An Overview of the Kafka Distributed Message System (Part 2)
An Overview of the Kafka Distributed Message System (Part 2)
We finish this small series by exploring brokers, topics, partitions, and more in the open source Apache Kafka platform.
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Welcome back! If you missed Part 1, you can check it out here.
Broker, Topic, and Partition
In a simplified sense, a broker is a Kafka server. It is a service process that runs Kafka.
- When a broker connects within a cluster, it allows us to access the whole cluster.
- Brokers in a cluster are differentiated based on the ID which is typically a unique number.
Topic, Partition, and Offset
A topic is a data pipeline. A data pipeline produces messages and publishes events at one end and consumes messages and responds to events at the other end of the pipeline. The data pipeline stores, routes, and sends messages or events.
The topic stores the data for a default period of one week.
A topic can be divided into multiple partitions.
- As a first step, order data in the partitions. Secondly, if a topic has only one partition, order the messages for the topic as well. Messages don't order if one topic has multiple partitions.
- Parallel processing increases with more partitions. Generally, the recommended number of hosts is x2. For example, if there are three servers in a cluster, six partitions can be created for each topic.
- It is not possible to modify messages written to partitions. Modified data for the topic would need retransmission unless a topic repeats again.
- In case the key doesn't exist, the data will then be sent to any one of the partitions. If the key exists, the data for the same key transmits to their respective topic.
- Offset is an incremental ID. Each message sent to a partition has a unique incremental ID.
Distribution of Brokers, Topics, and Partitions
It is possible to set a different number of partitions for different topics Partitions are randomly distributed on different nodes in case if there are multiple nodes in a cluster.
Number of Copies for a Topic (Replication Factor）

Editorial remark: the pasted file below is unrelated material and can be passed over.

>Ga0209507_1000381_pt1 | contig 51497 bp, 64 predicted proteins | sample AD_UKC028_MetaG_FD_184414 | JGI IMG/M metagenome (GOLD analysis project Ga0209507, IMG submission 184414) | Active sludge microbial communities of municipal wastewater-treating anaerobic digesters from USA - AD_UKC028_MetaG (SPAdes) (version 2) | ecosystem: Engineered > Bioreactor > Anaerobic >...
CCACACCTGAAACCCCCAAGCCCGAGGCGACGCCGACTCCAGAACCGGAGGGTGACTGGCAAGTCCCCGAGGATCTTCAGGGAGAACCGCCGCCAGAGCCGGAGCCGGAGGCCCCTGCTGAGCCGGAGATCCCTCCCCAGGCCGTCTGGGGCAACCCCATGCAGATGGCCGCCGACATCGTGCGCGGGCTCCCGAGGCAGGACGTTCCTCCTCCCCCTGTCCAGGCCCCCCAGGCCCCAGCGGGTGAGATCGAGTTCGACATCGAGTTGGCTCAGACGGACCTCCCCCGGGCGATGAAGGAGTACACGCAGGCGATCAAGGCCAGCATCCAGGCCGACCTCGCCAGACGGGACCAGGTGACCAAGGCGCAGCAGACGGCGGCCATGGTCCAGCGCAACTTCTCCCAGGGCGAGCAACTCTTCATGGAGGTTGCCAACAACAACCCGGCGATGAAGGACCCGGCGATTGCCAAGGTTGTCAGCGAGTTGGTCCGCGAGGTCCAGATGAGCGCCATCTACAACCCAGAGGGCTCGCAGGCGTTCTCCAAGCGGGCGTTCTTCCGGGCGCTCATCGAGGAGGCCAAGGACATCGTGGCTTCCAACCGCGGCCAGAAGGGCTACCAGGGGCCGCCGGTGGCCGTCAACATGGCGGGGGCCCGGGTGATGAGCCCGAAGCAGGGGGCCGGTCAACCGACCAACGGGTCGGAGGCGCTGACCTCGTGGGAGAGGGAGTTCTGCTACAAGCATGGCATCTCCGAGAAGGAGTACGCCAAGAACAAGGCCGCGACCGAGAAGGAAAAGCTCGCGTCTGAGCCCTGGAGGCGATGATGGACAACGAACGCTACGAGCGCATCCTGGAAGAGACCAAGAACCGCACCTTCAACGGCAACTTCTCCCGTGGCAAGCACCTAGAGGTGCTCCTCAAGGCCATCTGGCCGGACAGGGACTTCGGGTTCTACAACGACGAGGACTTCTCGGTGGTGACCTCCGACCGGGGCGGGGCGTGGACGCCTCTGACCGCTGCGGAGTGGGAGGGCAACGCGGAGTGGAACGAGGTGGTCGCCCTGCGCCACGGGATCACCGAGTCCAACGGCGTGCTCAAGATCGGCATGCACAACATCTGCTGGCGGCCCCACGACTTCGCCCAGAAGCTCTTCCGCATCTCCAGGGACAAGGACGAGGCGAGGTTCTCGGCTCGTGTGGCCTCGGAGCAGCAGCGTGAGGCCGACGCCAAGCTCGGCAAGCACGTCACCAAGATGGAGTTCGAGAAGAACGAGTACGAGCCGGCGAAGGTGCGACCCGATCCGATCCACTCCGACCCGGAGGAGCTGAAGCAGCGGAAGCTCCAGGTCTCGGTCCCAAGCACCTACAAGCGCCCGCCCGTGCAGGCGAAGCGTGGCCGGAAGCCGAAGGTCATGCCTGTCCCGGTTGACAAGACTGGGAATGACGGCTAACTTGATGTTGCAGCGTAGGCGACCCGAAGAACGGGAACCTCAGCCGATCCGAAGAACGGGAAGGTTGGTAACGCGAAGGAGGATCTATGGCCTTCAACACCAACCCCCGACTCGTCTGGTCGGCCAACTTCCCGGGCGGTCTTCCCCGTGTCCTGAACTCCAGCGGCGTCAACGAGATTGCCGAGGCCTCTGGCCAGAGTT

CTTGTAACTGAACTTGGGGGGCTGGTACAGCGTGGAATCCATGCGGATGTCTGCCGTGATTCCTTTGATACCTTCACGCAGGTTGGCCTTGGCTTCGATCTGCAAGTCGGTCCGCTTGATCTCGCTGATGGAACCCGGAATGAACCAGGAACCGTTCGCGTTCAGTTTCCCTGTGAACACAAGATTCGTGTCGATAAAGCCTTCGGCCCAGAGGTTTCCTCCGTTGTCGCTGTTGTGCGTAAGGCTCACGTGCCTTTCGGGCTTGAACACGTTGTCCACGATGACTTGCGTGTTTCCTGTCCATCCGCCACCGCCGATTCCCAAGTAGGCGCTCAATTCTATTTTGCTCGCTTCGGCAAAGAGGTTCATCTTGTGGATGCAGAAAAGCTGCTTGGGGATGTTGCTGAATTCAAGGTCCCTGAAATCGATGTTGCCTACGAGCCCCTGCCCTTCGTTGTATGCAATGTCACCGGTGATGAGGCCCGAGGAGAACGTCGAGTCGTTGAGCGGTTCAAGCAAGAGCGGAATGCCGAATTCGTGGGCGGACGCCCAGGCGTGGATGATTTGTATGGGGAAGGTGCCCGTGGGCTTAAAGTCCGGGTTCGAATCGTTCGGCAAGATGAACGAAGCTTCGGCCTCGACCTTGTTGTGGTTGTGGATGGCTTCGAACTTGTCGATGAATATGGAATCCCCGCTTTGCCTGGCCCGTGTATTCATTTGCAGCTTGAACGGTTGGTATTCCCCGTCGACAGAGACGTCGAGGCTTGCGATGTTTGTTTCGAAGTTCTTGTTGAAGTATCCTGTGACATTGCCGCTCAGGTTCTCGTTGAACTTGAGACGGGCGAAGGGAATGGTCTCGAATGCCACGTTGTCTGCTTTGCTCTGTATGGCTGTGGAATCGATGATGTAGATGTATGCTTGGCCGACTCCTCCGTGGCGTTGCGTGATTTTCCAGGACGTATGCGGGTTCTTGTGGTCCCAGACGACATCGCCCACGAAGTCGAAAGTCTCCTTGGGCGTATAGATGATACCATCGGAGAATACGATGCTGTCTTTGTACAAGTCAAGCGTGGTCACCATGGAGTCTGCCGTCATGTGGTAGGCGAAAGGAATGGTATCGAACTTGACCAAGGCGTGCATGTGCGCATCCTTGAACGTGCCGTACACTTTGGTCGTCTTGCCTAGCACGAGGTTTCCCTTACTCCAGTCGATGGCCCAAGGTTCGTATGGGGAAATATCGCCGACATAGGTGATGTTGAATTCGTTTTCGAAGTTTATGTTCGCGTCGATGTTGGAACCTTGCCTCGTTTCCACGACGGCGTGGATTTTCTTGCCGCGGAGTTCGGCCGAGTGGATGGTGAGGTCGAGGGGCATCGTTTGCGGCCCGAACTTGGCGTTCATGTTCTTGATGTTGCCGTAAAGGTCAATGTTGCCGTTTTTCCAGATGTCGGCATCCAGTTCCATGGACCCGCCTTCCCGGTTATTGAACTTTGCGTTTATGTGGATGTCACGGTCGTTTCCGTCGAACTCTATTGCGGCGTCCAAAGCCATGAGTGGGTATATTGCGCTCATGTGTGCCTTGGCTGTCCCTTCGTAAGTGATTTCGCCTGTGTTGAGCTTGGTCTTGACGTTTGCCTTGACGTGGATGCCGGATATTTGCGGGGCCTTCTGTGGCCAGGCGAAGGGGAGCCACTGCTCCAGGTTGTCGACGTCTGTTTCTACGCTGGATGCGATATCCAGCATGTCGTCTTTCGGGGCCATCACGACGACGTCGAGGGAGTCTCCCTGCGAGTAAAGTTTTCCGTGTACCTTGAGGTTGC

Generally, a topic has 2 or 3 number of copies. This is mainly so that, in case a node fails and goes offline, the topic will remain available, and other nodes in the cluster will continue to provide services.
It is advisable to restrict your app to a small number of copies. With an increase in the number of copies, the time taken to synchronize the data increases and, at the same time, it lowers disk utilization.
Note: For both Kafka and Hadoop clusters, more nodes do not mean higher fault tolerance. There is a reduction in fault probability on relevant nodes, however, the fault tolerance is still the same. Let's say there are 100 nodes present in a Hadoop cluster and we have set the number of copies to two. It is not possible to access the data if the nodes that store these copies failed. The overall failure probability of nodes, where we have saved two copies, reduces compared to three or five nodes, among 100 nodes.
Partition Leader and ISR
There is only one leader partition and one or more in-sync replicas (ISRs) for a topic with multiple partitions. While the leader partition performs read and write, the ISR ensures backup.
Producer Writes Data to a Topic
After the producer specifies the partition name and connects to any node in the cluster, Kafka automatically performs load balancing and routes the write operation to write data to the correct partition (multiple partitions are on different nodes in the cluster).
The producer will obtain the data write notification by selecting the following modes.
- Set ACKs to 0. At this point, the producer does not wait for write notification resulting into data loss. There is maximum speed here.
- Set ACKs to 1. The speed is limited and not as high as the previous mode. The producer waits for a notification from the leader instead of ISR. It may result in a loss of ISR data.
Set ACKs to all. At this point, the speed is extremely slow. The producer waits for a notification from the leader, and there is no loss of ISR.
A key is specified when the producer transmits data. For example, an e-commerce order would transmit data such as Order Number, Retailer, and Customer. How would you set the key in this case?